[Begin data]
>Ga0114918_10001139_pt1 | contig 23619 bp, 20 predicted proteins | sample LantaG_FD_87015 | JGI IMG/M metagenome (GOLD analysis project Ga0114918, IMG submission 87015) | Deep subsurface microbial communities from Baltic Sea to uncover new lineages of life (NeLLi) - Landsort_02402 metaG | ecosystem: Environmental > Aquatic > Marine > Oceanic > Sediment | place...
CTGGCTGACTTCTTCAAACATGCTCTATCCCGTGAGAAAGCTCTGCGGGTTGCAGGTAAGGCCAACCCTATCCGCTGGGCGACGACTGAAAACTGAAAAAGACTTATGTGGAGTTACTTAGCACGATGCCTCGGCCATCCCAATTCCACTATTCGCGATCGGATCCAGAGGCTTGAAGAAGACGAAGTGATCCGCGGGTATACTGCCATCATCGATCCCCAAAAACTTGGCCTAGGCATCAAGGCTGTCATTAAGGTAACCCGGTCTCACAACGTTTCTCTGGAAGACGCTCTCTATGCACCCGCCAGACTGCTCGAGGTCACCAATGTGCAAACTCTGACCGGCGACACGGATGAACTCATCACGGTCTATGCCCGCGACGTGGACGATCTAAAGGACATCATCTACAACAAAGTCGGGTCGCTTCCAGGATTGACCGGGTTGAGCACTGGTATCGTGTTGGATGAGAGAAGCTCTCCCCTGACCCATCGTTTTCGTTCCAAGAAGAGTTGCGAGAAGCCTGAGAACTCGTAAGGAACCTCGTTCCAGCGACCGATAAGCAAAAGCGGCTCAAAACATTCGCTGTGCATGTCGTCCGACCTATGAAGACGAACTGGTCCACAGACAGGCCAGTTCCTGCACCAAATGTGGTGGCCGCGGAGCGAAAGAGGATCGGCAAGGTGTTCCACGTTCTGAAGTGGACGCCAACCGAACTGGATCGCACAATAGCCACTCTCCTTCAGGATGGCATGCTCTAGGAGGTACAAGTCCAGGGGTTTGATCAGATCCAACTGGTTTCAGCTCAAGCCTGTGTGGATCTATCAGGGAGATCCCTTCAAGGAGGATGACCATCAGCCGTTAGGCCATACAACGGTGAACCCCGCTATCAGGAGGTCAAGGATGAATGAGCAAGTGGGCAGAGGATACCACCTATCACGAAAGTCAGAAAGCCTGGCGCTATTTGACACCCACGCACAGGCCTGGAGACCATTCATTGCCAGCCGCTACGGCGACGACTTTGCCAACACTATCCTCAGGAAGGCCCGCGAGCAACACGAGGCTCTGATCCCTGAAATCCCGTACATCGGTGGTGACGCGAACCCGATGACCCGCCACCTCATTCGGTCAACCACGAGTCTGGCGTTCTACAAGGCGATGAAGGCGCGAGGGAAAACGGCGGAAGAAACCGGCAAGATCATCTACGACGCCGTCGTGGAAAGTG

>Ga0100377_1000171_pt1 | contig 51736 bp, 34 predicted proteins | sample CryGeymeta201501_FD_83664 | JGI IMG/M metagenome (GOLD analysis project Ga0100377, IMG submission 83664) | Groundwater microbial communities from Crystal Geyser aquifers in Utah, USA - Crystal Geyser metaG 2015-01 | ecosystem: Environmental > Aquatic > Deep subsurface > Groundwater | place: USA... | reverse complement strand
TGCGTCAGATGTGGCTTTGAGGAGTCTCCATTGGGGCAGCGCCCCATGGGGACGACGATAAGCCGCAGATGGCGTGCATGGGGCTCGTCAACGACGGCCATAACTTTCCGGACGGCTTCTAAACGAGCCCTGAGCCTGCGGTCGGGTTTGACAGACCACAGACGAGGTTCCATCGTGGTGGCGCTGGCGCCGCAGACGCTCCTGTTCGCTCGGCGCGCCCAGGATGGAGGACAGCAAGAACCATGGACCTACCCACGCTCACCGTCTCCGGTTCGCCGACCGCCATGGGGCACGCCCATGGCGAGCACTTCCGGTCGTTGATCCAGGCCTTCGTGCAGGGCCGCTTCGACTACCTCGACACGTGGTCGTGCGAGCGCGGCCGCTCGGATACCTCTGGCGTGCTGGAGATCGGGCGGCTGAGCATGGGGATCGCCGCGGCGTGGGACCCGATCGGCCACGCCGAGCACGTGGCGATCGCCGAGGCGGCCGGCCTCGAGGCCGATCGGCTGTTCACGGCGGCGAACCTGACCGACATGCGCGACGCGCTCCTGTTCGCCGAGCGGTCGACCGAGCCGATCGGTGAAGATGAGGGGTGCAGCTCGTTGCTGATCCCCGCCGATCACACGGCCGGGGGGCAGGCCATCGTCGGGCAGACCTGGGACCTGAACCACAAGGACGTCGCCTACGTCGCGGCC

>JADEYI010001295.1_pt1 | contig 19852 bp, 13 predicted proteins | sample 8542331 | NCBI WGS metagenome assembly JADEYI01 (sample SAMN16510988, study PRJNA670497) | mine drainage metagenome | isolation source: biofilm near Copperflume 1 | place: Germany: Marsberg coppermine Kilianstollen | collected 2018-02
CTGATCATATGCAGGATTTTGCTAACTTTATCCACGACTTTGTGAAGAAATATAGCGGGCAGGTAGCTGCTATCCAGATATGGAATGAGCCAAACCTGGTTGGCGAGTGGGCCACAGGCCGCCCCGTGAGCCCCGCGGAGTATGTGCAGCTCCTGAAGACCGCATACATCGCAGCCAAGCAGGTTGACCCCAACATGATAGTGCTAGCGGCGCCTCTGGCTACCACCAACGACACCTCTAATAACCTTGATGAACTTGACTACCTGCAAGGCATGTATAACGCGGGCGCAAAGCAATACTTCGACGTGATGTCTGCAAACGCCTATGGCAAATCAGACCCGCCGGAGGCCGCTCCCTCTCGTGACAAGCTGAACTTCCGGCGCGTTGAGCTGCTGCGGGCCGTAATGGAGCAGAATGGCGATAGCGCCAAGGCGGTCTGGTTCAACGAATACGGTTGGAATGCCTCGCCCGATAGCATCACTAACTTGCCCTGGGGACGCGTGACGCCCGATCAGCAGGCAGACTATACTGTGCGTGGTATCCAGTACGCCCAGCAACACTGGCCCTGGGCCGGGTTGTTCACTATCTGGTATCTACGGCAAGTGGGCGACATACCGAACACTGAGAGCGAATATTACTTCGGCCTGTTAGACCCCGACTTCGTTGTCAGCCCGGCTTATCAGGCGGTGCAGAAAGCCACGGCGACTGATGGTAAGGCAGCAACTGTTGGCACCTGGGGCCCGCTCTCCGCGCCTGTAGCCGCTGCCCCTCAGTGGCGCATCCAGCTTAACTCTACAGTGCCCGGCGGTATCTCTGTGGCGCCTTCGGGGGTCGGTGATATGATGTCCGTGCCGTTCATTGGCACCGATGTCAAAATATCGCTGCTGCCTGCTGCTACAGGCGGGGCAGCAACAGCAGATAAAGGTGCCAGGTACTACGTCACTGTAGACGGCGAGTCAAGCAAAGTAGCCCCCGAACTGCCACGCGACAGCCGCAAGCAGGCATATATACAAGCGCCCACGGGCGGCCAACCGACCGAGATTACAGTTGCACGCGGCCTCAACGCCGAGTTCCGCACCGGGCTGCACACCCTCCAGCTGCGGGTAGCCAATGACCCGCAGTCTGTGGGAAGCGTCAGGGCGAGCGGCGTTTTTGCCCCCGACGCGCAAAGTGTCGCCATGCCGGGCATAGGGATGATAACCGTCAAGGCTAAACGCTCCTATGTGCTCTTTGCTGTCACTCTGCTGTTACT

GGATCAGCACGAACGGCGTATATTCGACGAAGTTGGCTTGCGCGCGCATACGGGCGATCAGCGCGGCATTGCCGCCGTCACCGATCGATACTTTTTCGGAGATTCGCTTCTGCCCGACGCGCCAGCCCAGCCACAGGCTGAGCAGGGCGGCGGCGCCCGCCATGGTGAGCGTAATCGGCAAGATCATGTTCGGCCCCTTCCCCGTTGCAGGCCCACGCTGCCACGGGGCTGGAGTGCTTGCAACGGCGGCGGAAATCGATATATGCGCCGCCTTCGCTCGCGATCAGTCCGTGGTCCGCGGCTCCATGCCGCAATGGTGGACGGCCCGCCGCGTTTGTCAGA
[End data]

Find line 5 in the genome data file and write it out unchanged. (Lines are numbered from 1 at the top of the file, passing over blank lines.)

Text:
>JADEYI010001295.1_pt1 | contig 19852 bp, 13 predicted proteins | sample 8542331 | NCBI WGS metagenome assembly JADEYI01 (sample SAMN16510988, study PRJNA670497) | mine drainage metagenome | isolation source: biofilm near Copperflume 1 | place: Germany: Marsberg coppermine Kilianstollen | collected 2018-02